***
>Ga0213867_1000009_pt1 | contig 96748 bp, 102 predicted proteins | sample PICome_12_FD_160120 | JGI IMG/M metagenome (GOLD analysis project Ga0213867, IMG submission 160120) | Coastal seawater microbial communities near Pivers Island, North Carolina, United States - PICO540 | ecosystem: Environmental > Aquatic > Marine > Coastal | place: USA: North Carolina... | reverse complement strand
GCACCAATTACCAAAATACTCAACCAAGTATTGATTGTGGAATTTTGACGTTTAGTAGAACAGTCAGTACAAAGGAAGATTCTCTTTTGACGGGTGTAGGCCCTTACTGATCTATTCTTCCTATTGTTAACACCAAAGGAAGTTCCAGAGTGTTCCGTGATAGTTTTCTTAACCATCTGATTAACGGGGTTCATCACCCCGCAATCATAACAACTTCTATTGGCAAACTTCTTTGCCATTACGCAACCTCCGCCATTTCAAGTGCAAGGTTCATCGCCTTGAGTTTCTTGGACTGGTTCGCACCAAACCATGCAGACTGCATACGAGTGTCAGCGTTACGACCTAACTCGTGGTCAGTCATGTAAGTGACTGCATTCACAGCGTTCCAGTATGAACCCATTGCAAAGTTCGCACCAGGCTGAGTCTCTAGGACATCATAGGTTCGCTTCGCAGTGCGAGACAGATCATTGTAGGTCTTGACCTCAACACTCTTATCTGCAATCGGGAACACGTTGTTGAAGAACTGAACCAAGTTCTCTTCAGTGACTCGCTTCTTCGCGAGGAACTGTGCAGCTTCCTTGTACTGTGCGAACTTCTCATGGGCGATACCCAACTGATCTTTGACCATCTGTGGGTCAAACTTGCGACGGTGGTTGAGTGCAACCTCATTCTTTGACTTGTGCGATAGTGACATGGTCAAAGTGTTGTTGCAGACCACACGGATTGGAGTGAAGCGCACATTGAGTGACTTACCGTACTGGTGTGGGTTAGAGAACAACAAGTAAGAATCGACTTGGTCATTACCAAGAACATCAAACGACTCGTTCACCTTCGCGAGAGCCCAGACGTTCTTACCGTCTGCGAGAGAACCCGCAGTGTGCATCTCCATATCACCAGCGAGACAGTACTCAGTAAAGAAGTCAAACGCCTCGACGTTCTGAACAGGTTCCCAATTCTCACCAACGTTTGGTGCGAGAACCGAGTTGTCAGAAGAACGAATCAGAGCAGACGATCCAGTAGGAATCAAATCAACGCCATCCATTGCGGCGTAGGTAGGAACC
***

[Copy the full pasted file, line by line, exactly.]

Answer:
>Ga0213867_1000009_pt1 | contig 96748 bp, 102 predicted proteins | sample PICome_12_FD_160120 | JGI IMG/M metagenome (GOLD analysis project Ga0213867, IMG submission 160120) | Coastal seawater microbial communities near Pivers Island, North Carolina, United States - PICO540 | ecosystem: Environmental > Aquatic > Marine > Coastal | place: USA: North Carolina... | reverse complement strand
GCACCAATTACCAAAATACTCAACCAAGTATTGATTGTGGAATTTTGACGTTTAGTAGAACAGTCAGTACAAAGGAAGATTCTCTTTTGACGGGTGTAGGCCCTTACTGATCTATTCTTCCTATTGTTAACACCAAAGGAAGTTCCAGAGTGTTCCGTGATAGTTTTCTTAACCATCTGATTAACGGGGTTCATCACCCCGCAATCATAACAACTTCTATTGGCAAACTTCTTTGCCATTACGCAACCTCCGCCATTTCAAGTGCAAGGTTCATCGCCTTGAGTTTCTTGGACTGGTTCGCACCAAACCATGCAGACTGCATACGAGTGTCAGCGTTACGACCTAACTCGTGGTCAGTCATGTAAGTGACTGCATTCACAGCGTTCCAGTATGAACCCATTGCAAAGTTCGCACCAGGCTGAGTCTCTAGGACATCATAGGTTCGCTTCGCAGTGCGAGACAGATCATTGTAGGTCTTGACCTCAACACTCTTATCTGCAATCGGGAACACGTTGTTGAAGAACTGAACCAAGTTCTCTTCAGTGACTCGCTTCTTCGCGAGGAACTGTGCAGCTTCCTTGTACTGTGCGAACTTCTCATGGGCGATACCCAACTGATCTTTGACCATCTGTGGGTCAAACTTGCGACGGTGGTTGAGTGCAACCTCATTCTTTGACTTGTGCGATAGTGACATGGTCAAAGTGTTGTTGCAGACCACACGGATTGGAGTGAAGCGCACATTGAGTGACTTACCGTACTGGTGTGGGTTAGAGAACAACAAGTAAGAATCGACTTGGTCATTACCAAGAACATCAAACGACTCGTTCACCTTCGCGAGAGCCCAGACGTTCTTACCGTCTGCGAGAGAACCCGCAGTGTGCATCTCCATATCACCAGCGAGACAGTACTCAGTAAAGAAGTCAAACGCCTCGACGTTCTGAACAGGTTCCCAATTCTCACCAACGTTTGGTGCGAGAACCGAGTTGTCAGAAGAACGAATCAGAGCAGACGATCCAGTAGGAATCAAATCAACGCCATCCATTGCGGCGTAGGTAGGAACC